Mostly calm on the streets of Paris, trash still piling up

Paris (AP) — Scattered protests against President Emmanuel Macron’s controversial pension reform were planned for the weekend in France, as trash continued to stink on and off the streets of Paris amid a strike by garbage collectors.

An eerie calm returned to Paris on Saturday after two nights of violent protests by thousands in the French capital, with one flashpoint on the elegant Place de la Concorde, where angry protesters threw an effigy of Macron on a bonfire to cheers from the crowd. Police dispersed people with tear gas and water cannons, and hundreds of arrests were made.

Protesters try to pressure lawmakers to topple Macron’s government and condemn unpopular retirement age hike he tries to impose without a vote in the National Assembly.

More protests were planned for Saturday in Paris and the cities of Marseille and Nantes, but were expected to be smaller than in previous days.

In the 12th arrondissement of Paris on Saturday, garbage piled up a meter away from a bakery, encouraged by the mild weather and sunshine. Some Parisians buying a weekend baguette blamed Macron’s administration.

“The government should change its position and listen to the people because what is happening is very serious. And we are seeing radicalization,” said psychologist Isabelle Vergriette, 64. “The government is largely responsible for this.”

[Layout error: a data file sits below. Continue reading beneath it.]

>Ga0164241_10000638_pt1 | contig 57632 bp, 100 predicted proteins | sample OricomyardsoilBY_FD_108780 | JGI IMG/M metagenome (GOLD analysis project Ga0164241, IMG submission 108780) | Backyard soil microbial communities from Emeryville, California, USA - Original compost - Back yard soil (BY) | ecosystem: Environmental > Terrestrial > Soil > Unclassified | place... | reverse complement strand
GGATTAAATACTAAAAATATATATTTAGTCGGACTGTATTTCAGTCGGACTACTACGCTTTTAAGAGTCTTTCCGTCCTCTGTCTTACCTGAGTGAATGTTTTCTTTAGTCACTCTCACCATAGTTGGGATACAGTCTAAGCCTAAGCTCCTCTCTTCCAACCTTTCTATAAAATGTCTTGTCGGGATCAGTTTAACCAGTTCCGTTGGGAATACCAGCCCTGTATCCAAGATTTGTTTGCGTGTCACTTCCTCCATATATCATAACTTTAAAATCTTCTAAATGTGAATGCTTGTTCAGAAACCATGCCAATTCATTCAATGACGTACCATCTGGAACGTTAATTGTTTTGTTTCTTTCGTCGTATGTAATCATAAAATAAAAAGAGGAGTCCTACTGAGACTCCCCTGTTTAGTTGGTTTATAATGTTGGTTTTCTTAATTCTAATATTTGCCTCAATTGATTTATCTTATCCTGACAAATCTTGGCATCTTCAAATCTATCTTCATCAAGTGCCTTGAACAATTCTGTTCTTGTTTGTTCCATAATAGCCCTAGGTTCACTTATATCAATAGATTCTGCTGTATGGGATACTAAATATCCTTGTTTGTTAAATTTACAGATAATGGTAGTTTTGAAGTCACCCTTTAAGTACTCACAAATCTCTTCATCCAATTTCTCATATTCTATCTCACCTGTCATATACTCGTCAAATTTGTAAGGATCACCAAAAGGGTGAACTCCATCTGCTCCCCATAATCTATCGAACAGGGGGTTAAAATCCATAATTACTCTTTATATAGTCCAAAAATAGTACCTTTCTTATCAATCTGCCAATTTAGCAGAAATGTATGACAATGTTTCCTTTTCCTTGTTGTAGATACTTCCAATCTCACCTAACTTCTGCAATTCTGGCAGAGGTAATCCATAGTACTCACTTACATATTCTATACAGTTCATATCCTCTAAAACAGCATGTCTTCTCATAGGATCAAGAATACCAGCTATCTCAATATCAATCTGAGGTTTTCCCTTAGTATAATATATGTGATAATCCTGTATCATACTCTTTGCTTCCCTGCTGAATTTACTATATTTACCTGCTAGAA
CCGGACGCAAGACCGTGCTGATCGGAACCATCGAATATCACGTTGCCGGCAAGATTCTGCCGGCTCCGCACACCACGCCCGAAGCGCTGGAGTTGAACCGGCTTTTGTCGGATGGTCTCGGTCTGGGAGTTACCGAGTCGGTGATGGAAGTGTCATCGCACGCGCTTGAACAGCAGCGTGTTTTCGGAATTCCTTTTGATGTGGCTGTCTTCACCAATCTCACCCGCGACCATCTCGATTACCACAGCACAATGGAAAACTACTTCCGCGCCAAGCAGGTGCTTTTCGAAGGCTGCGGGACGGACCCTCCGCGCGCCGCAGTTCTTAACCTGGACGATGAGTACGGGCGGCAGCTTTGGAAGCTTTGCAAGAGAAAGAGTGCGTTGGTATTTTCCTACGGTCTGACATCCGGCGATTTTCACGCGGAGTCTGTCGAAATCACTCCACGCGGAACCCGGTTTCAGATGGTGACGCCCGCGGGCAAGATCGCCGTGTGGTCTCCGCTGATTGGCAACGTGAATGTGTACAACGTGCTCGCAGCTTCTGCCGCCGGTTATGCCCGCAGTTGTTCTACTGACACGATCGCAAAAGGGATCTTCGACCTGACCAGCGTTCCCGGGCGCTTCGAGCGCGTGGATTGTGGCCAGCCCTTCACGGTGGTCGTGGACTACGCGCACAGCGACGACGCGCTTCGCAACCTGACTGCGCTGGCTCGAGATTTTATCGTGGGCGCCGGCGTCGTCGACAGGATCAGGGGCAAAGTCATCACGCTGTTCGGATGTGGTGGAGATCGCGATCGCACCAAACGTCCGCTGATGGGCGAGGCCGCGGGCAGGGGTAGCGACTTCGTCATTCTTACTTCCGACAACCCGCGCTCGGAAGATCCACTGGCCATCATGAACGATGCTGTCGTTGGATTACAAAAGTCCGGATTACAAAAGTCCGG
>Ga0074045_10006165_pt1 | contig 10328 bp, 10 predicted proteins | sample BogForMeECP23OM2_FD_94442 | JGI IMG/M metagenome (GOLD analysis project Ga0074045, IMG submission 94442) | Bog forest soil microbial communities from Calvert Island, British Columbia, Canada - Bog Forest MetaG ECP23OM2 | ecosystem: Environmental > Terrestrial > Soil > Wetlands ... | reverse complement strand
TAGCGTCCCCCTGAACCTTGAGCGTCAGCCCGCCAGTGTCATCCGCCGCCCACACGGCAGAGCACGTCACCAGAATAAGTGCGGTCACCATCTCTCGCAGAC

The mayor of the area, Emmanuelle Pierre-Marie, was out in the morning and expressed her concern about the consequences of the garbage pile-up in the neighborhood, which has become a visual and olfactory symbol of anti-pension activities.

“Food waste is our priority because it brings pests to the surface,” said Pierre-Marie. “We are very sensitive to the situation. As soon as we have a dump truck available, we will prioritize the places of greatest concern, such as food markets.”

Strikes are planned for Monday in several sectors, from transport to energy. The civil aviation authority asked that 30 percent of flights be canceled at Orly, Paris’ second airport, and 20 percent at Marseille.

Laurent Berger, head of the moderate CFDT trade union, said the pension reform “must be cancelled”.

“We bring violence. … But look at the hatred. It is very strong, even in our ranks,” he said on RMC radio.

On Friday, a day after Prime Minister Elisabeth Borne invoked special constitutional powers to circumvent the vote in the chaotic lower house, lawmakers from the right and left tabled a motion of no confidence, which will be voted on Monday.

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